Saturated media coverage has a way of influencing public consciousness and shaping the American psyche. One of the effects of 9/11 is that trauma, terror, and posttraumatic stress disorder (PTSD) have become household words. The stigma attached to PTSD has disappeared since that fateful day. The mental health needs for counseling and psychotherapy have become widely recognized by the public and by policymakers.
At a deeper psychological level, there is a gradual shift in the American psyche. The naïve positive psychology of boundless optimism, can-do attitude, and adolescent invincibility has been shaken by 9/11 and the subsequent homeland security scares. The daily carnage in Iraq and the mounting casualty figure of U.S. military forces further corrode the nation’s self-confidence. For the first time in history, people in the United States have joined other nations in Asia, Africa, and Europe in accepting a tragic sense of life—terror can strike almost at any time, and all the wealth in the world and all the military might
cannot fully protect U.S. citizens at home or abroad from terrorist attacks.
Then, more recently, the catastrophe of the Asia tsunami further reinforced our feelings of vulnerability. The scope of devastation is something the world has never witnessed in recent memory. Everyone in the global community is affected, because technology has brought real-time suffering in far-flung areas right into our living rooms. Daily, people are confronted with the haunting images of suffering and despair. This almost worldwide cataclysm reminds us of two fundamental realities: (a) People are all connected and life cannot be just a playground for the privileged few while it is being surrounded by poor and suffering masses and (b) human beings are powerless in spite of their scientific progress when God or Mother Nature unleashes its fury.
It is against the above backdrop that Allen’s Coping With Trauma: Hope Through Understanding arrived in my mailbox. It could not have come at a more opportune time, and the subtitle further piqued my interest. The first thought that came to my mind was, I wonder whether this book is capable of helping those traumatized by the Asian tsunami calamity.
A Primer on Trauma and Recovery
The fact that I was able to read through the entire book in one sitting indicates that it is highly readable and engaging. I almost felt like I were in the presence of an erudite, wise, and caring teacher, who gave a guided tour through the vast psychological terrain of trauma to one of his education groups for traumatized patients at the Menninger Clinic. I could almost hear Allen’s voice as he patiently went over the essentials of research and clinical findings regarding types and effects of trauma, the neurobiological underpinnings, and the psychological coping mechanisms.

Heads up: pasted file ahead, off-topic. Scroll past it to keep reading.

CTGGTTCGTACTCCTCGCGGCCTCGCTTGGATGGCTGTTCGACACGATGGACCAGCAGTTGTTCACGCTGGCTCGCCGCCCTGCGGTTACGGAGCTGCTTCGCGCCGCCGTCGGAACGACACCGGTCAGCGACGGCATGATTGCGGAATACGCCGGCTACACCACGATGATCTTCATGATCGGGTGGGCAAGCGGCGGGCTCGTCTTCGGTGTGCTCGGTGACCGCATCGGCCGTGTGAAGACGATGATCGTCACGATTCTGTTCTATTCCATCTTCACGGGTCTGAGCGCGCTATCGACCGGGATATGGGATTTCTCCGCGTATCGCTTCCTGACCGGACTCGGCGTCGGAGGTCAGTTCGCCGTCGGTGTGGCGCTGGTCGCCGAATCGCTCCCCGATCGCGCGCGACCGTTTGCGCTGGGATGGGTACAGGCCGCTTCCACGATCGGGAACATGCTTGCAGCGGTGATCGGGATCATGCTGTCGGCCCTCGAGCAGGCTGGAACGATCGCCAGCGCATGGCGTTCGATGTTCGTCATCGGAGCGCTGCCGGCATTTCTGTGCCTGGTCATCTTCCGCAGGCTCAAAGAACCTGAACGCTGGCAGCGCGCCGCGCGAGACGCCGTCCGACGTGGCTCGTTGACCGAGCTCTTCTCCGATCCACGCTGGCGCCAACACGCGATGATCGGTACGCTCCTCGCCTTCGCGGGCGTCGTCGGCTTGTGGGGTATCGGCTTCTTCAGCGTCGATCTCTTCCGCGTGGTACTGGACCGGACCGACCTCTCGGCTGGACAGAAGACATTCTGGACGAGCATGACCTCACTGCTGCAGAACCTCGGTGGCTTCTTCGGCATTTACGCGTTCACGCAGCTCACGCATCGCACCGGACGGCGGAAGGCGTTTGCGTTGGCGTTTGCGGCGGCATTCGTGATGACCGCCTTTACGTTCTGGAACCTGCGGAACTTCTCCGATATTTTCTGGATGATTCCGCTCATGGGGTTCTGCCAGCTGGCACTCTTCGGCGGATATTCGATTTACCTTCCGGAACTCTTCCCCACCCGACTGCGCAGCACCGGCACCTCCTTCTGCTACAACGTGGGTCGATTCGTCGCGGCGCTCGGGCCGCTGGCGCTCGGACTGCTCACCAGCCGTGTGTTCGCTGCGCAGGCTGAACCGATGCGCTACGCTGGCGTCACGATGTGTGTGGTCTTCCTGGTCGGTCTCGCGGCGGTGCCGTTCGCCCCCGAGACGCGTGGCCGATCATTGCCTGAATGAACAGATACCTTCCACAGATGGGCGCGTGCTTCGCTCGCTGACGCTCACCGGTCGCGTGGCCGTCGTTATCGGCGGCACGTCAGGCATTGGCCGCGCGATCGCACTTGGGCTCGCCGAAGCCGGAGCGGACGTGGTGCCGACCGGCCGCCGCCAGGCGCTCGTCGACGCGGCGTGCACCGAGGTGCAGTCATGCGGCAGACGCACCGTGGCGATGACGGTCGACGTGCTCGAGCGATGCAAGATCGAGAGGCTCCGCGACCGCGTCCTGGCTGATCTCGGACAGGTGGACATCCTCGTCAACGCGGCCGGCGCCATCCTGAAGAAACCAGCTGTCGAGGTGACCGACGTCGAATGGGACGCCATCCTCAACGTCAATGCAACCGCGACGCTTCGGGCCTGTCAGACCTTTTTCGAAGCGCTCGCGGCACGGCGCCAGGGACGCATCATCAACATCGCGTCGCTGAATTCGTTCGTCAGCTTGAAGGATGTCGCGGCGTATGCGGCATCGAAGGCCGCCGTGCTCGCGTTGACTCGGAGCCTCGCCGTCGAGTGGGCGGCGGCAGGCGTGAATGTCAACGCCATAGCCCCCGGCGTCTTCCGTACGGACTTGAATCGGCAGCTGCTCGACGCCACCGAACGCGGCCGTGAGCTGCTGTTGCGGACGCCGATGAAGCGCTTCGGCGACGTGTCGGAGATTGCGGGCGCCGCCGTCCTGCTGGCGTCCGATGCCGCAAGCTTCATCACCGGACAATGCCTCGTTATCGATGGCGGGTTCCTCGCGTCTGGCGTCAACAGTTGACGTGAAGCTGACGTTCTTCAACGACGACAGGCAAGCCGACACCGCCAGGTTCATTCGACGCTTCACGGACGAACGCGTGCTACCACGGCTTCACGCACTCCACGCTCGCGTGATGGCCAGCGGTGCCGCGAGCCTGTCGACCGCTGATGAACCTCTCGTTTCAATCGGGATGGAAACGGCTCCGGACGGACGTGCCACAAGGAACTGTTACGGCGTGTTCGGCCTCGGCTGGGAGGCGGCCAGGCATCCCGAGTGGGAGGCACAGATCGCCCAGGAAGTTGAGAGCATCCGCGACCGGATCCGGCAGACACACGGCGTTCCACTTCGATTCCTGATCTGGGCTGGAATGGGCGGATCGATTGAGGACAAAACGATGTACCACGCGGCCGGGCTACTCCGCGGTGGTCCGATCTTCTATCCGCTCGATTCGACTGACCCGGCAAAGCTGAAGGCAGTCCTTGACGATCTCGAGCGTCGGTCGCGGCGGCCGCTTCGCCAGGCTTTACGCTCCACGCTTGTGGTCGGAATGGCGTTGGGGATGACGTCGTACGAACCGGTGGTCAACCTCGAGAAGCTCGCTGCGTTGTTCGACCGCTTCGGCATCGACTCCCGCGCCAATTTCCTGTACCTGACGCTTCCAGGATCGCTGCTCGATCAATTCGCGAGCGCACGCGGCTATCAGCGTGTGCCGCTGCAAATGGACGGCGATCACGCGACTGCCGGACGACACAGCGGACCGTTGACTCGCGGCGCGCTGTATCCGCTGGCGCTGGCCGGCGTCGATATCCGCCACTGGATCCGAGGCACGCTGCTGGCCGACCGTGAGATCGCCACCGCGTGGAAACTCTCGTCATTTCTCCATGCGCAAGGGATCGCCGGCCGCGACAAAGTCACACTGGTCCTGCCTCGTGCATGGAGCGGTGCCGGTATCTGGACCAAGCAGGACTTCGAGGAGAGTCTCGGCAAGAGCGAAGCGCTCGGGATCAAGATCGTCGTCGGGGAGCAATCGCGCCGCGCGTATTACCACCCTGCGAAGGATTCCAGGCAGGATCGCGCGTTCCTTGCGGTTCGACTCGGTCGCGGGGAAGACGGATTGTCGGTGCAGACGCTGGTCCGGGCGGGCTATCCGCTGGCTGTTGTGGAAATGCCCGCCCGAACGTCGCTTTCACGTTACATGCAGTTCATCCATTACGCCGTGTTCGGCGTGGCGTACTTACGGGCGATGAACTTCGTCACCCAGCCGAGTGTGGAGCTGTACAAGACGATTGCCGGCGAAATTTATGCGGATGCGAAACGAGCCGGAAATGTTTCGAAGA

Overall, Allen’s book has the feel of a college textbook on trauma, except that there is a real sense of compassion and sensitivity for his students. He selects his words carefully and takes pains to explain the nuances of his statements, just to make sure that they would not create misunderstanding and cause harm to his “traumatized patients.” For example, after saying that various psychological difficulties are natural reactions to trauma, he hastens to add, “To say that reactions are natural and understandable is not to say that they are inevitable” (pp. 23–24).
Even though the main objective of the project is educational, Allen, the clinical psychologist, is clearly visible from cover to cover. The various scenarios of patients’ experiences are precious gems in terms of both literary quality and clinical information.
Whether he is talking about attachment theory or psychiatric disorders, his clinical experiences and insights come through loud and clear. Here is an example of his clinical wisdom: “Healing from trauma requires cultivating emotion, not squelching it..Think of emotions like a flower garden, with all kinds of plants—maybe weeds, thorns, and cacti sprout up among glorious blossoms” (p. 47).
I find his discussion of the process of “mentalizing” especially helpful. To put it simply, “mentalizing entails awareness of mental states and processes in oneself and others” (p. 31). Mentalizing emotionally refers to “our capacity to make meaning out of emotions” (p. 224), and it is essential for emotion regulation and trauma recovery. Even though this is a technical term, Allen is able to make it very clear how the practice of mentalizing can help patients understand their own emotions and behaviors as well as empathize with others.
Although intended as an educational book for trauma patients, this comprehensive and well-documented book is valuable to a much wider audience—researchers, clinicians, and laypeople wanting a deeper understanding of trauma and its effects.
Attachment Theory as a Conceptual Framework
This second edition looks more like a new production. Allen has not only extensively rewritten most chapters and added several new chapters, but he also adopted attachment theory as the conceptual framework for his entire book. One of the points he emphasizes over and over again is “that the quality of early attachments contributes substantially to the individual’s capacity to cope with trauma of any sort later in life” (p. xiii). Moreover, attachment theory serves to illuminate both the nature of trauma and the process of healing.
Allen’s main thesis is “healing entails making sense of trauma in the context of secure attachment relationship” (p. xix). Of course, there is nothing new in emphasizing the importance of providing a safe and trusting relationship before healing can take place. Yet, he has taken the discussion to a much broader level. All the positive, adaptive functions, such as cognitive understanding, problem-solving, agency, and exploration are made possible when there is a secure base of attachment. Trusting relationships with others become both the wellspring of hope and the royal road to recovery. The therapist provides a secure base for the clients to explore their inner and outer worlds and develop a new inner working model to better cope with traumas, especially betrayal and relational traumas.
The Promises of Positive Existential Psychology